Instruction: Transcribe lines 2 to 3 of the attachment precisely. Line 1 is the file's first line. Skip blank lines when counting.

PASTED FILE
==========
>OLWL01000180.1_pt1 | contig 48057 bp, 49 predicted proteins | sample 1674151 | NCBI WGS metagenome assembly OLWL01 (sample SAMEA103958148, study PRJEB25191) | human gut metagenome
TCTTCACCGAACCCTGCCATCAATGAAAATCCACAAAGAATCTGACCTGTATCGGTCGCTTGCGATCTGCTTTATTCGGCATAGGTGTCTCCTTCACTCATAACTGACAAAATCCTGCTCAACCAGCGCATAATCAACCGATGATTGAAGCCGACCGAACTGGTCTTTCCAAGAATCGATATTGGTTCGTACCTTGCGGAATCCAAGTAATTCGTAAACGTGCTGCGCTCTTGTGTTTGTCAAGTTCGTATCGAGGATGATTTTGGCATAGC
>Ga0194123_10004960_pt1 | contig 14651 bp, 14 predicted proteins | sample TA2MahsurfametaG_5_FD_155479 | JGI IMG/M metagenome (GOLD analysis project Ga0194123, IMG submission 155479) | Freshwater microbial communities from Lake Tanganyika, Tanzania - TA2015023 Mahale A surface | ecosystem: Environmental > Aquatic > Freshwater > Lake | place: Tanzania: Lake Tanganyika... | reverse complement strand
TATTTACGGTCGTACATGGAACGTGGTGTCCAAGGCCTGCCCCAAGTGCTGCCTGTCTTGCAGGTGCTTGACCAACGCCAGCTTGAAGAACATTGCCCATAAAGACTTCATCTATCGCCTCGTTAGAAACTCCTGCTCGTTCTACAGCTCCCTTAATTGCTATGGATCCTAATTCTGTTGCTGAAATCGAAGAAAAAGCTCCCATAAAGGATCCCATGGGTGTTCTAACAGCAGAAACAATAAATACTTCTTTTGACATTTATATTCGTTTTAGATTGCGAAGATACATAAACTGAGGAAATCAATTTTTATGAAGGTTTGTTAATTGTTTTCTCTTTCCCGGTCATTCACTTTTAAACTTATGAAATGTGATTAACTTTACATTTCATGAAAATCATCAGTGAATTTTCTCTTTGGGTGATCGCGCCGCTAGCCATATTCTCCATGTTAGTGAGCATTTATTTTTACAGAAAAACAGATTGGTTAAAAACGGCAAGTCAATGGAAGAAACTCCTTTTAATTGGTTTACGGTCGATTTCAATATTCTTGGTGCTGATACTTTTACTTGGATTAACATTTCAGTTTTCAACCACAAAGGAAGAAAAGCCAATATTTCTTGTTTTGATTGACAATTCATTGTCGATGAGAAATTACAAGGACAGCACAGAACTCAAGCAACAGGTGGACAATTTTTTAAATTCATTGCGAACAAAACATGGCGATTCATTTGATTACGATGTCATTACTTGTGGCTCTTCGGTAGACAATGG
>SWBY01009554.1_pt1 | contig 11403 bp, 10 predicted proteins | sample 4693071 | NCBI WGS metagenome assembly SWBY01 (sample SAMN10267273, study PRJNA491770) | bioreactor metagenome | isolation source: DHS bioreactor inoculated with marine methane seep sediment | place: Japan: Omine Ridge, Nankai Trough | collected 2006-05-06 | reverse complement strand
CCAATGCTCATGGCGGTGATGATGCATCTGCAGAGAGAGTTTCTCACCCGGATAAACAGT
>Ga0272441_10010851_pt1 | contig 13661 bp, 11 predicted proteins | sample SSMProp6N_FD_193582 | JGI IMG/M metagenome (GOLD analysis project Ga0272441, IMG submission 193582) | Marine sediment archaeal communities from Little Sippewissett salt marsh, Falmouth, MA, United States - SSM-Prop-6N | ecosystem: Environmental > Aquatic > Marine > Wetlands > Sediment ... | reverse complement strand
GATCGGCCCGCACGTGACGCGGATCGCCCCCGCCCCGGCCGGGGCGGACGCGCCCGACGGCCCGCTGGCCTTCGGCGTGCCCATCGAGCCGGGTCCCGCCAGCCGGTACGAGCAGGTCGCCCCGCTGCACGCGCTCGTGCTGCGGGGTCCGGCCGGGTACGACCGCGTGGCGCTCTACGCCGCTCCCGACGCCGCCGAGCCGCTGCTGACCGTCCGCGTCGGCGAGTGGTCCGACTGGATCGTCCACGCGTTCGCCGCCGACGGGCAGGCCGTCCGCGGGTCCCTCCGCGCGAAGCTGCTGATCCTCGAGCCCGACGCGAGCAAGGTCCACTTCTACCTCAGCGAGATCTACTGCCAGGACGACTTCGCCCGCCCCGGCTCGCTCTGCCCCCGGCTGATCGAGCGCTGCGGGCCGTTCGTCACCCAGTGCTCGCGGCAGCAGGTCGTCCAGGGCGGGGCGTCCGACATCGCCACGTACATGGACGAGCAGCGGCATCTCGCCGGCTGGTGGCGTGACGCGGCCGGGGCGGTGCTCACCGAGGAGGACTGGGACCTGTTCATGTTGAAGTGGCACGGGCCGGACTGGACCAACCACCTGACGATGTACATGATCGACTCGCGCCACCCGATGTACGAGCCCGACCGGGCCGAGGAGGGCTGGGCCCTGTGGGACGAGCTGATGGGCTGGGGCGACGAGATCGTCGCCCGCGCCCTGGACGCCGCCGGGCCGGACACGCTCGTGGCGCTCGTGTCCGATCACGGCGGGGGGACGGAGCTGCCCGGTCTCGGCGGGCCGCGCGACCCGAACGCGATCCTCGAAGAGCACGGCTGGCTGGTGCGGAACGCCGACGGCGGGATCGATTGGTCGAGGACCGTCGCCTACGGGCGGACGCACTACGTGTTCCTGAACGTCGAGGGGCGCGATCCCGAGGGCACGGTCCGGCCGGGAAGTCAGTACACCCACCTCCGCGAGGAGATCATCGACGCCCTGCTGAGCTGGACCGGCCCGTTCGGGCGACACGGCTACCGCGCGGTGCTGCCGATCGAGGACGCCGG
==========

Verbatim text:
TCTTCACCGAACCCTGCCATCAATGAAAATCCACAAAGAATCTGACCTGTATCGGTCGCTTGCGATCTGCTTTATTCGGCATAGGTGTCTCCTTCACTCATAACTGACAAAATCCTGCTCAACCAGCGCATAATCAACCGATGATTGAAGCCGACCGAACTGGTCTTTCCAAGAATCGATATTGGTTCGTACCTTGCGGAATCCAAGTAATTCGTAAACGTGCTGCGCTCTTGTGTTTGTCAAGTTCGTATCGAGGATGATTTTGGCATAGC
>Ga0194123_10004960_pt1 | contig 14651 bp, 14 predicted proteins | sample TA2MahsurfametaG_5_FD_155479 | JGI IMG/M metagenome (GOLD analysis project Ga0194123, IMG submission 155479) | Freshwater microbial communities from Lake Tanganyika, Tanzania - TA2015023 Mahale A surface | ecosystem: Environmental > Aquatic > Freshwater > Lake | place: Tanzania: Lake Tanganyika... | reverse complement strand